Turkey’s Prime Minister Tayyip Redone needs to be encouraged and thanked for his courageous stance.  We pray that this step occurs quickly.  The world community would, no doubt, look favourably on a government which corrects the errors of the past and looks to the future.

IV Pre-Conciliar Pan-Orthodox Conference

Representatives of the Local Orthodox Churches were called to meet by his All Holiness Ecumenical Patriarch Bartholomew. They met the 6th – 12th June 2009 at the Orthodox Centre of the Ecumenical Patriarchate in Chambésy, Geneva, Switzerland to discuss one topic, the Orthodox Churches of the Diaspora. We are the Diaspora.  The definition of what the “Diaspora” can be found below (see the underlined text) in the portions of the communiqué that was issued at the conference. The reason that this whole process has started is because our Church structure is, quite frankly, uncanonical.  Why you ask?  Well, the canons of the Church state: that there is One Orthodox Bishop in a city for all Orthodox in that geographical area.  Here in the States, for example, you can have a Greek Orthodox bishop, an Antiochian Orthodox bishop, an OCA bishop, a Serbian bishop and more in the same city. THIS IS NOT THE WAY THE SYSTEM WAS DESIGNED.  Our history is quite complex and the reality is that the Orthodox in America, Western Europe and Australia are organised ethnically.  This is not an acceptable situation.  His All Holiness and the other Church leaders realise this and are starting to begin a process that will remedy this situation. The representatives met under the president-ship of Metropolitan John of Pergamon,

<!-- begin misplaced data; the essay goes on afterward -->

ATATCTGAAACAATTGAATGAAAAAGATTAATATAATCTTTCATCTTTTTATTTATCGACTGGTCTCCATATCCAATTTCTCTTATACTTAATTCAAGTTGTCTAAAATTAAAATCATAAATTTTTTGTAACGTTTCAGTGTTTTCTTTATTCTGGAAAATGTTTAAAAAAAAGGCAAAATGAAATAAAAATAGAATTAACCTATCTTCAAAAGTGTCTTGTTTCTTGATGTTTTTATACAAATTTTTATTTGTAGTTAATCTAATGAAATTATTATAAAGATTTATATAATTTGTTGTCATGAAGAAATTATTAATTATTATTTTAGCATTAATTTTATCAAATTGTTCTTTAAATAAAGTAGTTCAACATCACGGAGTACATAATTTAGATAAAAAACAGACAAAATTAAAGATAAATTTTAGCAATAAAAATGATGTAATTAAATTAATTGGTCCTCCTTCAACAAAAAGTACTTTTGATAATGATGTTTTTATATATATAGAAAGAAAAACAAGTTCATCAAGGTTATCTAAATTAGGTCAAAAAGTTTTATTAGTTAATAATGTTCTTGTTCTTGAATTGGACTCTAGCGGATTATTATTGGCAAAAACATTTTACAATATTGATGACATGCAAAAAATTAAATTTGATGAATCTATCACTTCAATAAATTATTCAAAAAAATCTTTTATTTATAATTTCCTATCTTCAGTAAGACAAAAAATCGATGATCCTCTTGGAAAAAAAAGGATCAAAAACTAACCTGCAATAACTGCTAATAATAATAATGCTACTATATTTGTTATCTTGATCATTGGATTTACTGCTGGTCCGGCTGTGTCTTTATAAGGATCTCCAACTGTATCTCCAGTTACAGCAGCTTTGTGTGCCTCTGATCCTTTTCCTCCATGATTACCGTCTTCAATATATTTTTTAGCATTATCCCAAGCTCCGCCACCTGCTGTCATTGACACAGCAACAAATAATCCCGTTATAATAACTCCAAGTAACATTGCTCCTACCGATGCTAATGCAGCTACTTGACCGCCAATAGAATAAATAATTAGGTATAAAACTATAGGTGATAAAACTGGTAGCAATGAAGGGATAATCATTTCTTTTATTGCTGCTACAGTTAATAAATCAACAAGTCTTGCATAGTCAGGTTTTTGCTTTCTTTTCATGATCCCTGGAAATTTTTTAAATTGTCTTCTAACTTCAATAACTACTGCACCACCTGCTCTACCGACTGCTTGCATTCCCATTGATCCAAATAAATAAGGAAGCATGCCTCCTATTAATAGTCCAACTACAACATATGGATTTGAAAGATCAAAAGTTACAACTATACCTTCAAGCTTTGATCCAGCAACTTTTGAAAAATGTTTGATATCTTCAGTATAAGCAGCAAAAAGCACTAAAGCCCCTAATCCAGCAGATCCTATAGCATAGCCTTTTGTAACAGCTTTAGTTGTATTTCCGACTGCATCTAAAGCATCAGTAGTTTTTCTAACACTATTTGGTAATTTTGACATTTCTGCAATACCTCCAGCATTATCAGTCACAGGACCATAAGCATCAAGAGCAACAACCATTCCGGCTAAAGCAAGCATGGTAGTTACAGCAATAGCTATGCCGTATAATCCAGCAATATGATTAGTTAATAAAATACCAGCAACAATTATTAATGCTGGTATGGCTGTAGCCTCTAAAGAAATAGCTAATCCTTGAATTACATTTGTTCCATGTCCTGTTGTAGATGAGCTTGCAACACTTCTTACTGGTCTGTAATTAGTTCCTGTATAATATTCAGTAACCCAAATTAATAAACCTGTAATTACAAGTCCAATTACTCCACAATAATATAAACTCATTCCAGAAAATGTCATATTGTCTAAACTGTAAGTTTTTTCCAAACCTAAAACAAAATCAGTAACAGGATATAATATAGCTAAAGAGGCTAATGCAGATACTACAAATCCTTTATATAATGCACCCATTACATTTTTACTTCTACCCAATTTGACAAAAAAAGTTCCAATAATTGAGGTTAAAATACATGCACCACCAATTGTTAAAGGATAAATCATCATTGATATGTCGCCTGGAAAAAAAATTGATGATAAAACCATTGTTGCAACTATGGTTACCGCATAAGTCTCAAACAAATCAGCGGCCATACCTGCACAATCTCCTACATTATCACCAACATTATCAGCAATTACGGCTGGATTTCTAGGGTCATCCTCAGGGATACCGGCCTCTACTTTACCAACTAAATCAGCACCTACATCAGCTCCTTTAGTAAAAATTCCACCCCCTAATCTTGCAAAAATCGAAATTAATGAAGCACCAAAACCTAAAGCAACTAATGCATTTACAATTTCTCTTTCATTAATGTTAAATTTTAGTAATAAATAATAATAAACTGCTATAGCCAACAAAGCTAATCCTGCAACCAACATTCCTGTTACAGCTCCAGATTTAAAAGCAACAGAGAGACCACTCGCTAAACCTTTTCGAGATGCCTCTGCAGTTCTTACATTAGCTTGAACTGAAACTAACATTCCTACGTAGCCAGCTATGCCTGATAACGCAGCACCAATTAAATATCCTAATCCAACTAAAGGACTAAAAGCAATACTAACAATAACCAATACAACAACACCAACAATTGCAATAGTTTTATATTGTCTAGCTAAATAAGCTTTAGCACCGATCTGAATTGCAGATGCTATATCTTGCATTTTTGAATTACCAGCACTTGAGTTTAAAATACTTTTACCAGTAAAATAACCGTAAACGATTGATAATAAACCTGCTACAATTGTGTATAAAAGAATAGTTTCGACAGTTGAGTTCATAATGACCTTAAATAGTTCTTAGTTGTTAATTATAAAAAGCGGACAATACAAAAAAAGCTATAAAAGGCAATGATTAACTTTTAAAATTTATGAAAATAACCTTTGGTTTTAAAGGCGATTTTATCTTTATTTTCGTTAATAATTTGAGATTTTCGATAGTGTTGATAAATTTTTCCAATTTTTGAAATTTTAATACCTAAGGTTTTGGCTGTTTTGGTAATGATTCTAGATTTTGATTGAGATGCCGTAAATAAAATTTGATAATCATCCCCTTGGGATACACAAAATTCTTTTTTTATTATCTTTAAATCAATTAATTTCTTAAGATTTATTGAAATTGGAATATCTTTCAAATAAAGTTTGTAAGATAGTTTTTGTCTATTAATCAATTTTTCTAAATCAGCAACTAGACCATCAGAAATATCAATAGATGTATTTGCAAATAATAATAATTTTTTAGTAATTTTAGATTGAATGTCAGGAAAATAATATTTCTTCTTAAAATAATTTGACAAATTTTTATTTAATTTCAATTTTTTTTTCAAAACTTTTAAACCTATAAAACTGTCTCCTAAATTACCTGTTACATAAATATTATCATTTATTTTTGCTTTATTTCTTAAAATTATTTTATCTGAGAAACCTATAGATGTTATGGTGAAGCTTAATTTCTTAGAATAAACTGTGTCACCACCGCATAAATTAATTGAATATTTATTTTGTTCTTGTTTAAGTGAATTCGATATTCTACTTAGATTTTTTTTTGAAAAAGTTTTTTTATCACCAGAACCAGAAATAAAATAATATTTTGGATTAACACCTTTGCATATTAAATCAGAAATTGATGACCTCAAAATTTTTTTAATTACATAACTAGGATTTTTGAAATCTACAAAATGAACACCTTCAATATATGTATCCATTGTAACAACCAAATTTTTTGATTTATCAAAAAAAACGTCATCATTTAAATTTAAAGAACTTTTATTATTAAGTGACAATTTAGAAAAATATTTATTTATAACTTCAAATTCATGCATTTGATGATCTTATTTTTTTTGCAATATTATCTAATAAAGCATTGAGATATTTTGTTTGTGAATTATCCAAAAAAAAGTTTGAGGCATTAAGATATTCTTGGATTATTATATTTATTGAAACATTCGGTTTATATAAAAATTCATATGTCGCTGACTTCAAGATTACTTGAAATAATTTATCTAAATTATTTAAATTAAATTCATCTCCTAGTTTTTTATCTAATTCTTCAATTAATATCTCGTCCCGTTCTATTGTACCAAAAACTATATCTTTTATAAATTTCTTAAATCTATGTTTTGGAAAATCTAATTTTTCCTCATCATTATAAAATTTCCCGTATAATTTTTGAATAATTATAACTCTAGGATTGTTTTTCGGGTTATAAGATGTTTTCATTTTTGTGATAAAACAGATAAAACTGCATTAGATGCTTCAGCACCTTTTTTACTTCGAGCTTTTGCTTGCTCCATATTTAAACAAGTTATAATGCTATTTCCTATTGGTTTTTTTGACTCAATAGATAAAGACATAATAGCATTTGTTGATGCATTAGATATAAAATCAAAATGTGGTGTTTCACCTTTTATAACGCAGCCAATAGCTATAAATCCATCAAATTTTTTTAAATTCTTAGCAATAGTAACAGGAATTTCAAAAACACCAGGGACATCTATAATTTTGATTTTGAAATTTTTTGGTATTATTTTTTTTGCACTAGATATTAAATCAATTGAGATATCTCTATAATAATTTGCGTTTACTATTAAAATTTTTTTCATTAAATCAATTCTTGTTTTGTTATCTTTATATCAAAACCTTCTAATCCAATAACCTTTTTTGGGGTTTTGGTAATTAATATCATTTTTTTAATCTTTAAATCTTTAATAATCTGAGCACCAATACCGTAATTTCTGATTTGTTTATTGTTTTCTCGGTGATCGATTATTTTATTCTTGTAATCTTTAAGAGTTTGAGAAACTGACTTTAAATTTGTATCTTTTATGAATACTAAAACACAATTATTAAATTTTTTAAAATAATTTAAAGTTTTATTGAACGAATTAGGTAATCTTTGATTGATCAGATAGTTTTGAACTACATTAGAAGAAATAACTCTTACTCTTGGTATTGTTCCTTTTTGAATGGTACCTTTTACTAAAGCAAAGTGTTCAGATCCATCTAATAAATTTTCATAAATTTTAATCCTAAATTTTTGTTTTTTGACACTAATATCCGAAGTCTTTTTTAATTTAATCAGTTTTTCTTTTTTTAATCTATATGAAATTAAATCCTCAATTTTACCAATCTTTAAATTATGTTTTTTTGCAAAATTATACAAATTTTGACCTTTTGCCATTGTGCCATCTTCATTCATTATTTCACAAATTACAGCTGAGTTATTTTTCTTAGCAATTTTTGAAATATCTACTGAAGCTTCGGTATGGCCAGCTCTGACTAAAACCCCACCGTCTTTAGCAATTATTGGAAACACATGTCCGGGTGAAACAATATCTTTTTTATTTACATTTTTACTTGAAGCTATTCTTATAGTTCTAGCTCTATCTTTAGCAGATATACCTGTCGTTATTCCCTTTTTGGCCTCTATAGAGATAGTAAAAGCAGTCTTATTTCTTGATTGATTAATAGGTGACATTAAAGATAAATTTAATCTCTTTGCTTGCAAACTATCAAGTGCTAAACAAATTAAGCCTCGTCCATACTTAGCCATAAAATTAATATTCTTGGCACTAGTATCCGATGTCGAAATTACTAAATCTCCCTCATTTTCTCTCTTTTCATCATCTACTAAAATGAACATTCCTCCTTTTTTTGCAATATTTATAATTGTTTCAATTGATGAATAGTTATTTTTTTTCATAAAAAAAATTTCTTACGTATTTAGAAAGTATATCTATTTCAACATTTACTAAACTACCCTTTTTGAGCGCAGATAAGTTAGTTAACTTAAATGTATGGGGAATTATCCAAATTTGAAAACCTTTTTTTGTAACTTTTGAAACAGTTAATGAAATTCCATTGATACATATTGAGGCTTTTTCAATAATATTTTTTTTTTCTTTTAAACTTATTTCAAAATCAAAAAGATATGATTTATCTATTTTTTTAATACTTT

Metropolitan John

Metropolitan John of Pergamon

who was appointed by the Patriarch. This is part of their statement.

“The Conference expressed the willingness of Orthodox Churches to solve the problem of the canonical organisation of the Orthodox Diaspora, conforming to ecclesiology, tradition and canonical practice of the Orthodox Church. The Conference decided to create new episcopal assemblies in some regions of the world to order the question of the Diaspora, i.e. the Orthodox faithful installed in areas beyond The traditional boundaries of the local Orthodox Churches. The presidents of the Assemblies are bishops of the Ecumenical Patriarchate in the given region, and in their absence, the bishops in accordance with the order of the Diptichs of the Churches. All the bishops of the Orthodox Churches who exercise their pastoral ministry in the communities existing in each of these regions are members of these Assemblies. The Episcopal Assemblies are for the mission to manifest and promote the unity of the Orthodox Church, to exercise pastoral diakonia to the faithful of the region and to render to the world their common witness. The decisions of the Episcopal Assemblies are taken in accordance with the principle of unanimity of the Churches represented within these Assemblies by bishops.

…The remaining topics of the holy and great Council, i.e. the method of proclaiming of autocephaly and autonomy, and the order of Diptichs, will be discussed in future meetings of the preparatory inter-orthodox commission and will be submitted for approval to the following Pre-conciliar Pan-Orthodox Conferences.”

These representative will meet again, in the mean time we PRAY!